Location: Soil Drainage ResearchTitle: Stream water nutrient enrichment in a mixed-use watershed) Author
Submitted to: Journal of Environmental Monitoring
Publication Type: Peer Reviewed Journal
Publication Acceptance Date: 12/26/2010
Publication Date: 3/10/2011
Publication URL: http://handle.nal.usda.gov/10113/56259
Citation: King, K.W., Balogh, J.C. 2011. Stream water nutrient enrichment in a mixed-use watershed. Journal of Environmental Monitoring. 13(3):721-731. Interpretive Summary: Eutrophication of surface water bodies worldwide continues to be a significant issue. Identifying the sources of nutrients leading to these eutrophic conditions is necessary for development and deployment of best management practices designed to mitigate nutrient losses. We measured water quantity and quality for a six year period at a managed turf system in Duluth, MN to quantify the surface losses of both soluble and total nutrients. Nutrients were detectable throughout the year, had a seasonal trend, and routinely exceeded recommended levels to minimize eutrophication. These findings highlight the need for watershed stakeholders to consider all land uses within the watershed and develop and adhere to management plans that integrate practices for managed turf systems.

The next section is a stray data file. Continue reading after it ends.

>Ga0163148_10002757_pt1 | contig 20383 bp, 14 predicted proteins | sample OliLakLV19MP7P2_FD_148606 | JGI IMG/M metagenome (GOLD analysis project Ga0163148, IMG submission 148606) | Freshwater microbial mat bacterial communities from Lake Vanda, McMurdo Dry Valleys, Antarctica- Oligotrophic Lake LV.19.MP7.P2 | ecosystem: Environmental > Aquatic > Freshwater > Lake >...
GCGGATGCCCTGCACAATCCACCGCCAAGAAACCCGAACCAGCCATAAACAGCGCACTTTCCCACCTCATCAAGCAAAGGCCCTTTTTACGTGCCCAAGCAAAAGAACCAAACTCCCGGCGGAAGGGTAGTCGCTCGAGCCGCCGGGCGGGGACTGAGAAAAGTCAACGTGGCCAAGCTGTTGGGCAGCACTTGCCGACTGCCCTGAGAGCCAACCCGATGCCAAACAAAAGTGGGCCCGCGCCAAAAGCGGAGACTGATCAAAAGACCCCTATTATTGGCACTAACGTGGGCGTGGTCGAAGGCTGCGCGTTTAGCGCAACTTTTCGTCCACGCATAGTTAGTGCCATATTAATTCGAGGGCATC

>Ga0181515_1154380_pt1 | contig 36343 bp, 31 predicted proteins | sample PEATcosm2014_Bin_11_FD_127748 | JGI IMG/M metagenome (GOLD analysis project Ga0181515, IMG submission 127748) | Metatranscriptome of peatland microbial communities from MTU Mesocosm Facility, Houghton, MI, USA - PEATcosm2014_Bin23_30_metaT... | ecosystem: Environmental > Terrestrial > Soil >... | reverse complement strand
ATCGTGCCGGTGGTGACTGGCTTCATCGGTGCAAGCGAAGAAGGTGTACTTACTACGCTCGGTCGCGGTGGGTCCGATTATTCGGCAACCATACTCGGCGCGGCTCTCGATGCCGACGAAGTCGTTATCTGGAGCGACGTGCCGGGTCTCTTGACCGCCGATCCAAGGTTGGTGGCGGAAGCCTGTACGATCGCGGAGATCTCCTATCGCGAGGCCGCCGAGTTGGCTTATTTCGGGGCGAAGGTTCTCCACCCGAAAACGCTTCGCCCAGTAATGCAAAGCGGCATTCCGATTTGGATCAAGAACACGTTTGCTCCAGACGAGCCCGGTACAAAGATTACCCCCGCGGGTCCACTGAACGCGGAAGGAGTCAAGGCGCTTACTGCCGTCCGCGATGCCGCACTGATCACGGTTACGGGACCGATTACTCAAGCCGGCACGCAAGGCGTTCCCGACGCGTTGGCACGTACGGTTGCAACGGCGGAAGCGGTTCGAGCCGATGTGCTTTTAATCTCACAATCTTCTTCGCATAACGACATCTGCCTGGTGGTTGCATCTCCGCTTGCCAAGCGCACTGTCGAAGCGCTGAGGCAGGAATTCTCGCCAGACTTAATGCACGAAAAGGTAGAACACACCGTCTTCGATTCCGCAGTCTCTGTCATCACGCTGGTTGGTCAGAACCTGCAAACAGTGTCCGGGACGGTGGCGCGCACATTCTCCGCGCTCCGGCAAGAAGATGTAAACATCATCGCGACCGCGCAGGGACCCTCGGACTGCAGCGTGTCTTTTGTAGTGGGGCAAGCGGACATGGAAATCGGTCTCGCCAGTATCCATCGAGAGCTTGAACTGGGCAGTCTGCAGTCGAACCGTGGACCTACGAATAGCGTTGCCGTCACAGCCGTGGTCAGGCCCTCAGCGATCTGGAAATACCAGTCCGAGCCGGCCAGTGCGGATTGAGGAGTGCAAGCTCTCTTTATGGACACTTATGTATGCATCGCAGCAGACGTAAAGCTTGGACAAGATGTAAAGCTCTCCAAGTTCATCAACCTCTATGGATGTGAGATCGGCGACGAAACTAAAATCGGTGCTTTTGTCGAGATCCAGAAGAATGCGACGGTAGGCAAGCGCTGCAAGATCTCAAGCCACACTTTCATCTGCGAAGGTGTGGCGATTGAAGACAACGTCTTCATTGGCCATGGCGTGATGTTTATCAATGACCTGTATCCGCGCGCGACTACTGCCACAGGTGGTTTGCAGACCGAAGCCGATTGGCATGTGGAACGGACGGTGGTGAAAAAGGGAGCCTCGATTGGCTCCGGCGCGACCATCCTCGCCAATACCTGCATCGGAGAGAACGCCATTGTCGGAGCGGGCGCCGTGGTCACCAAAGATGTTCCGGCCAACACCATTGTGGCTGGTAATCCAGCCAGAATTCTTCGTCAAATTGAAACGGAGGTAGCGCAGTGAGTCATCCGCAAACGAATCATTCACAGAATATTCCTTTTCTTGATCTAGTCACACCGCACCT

Technical Abstract: Eutrophic conditions, in both saline and freshwater systems, result from nutrient export from upstream watersheds. The objective of this study was to quantify the surface runoff losses of nitrate-nitrogen (NO3-N), total nitrogen (TN), dissolved reactive phosphorus (DRP), and total phosphorus (TP) resulting from prevailing practices on a managed golf course. Inflow and outflow discharge waters on a sub-area of Northland Country Club (NCC) located in Duluth, Minnesota were measured for both quantity and quality from April through November from 2003 to 2008. Nutrient losses were detectable throughout the year, had a seasonal trend, and routinely exceeded recommended levels to minimize eutrophication. Mean annual export coefficients at NCC were 0.7 kg/ha NO3-N (1.7% of applied), 4.43 kg/ha TN (10.7% of applied), 0.14 kg/ha DRP (2.6% of applied), and 0.25 kg/ha TP (4.6% of applied). The findings of this study highlight the need for adopting conservation practices aimed at reducing offsite nutrient transport.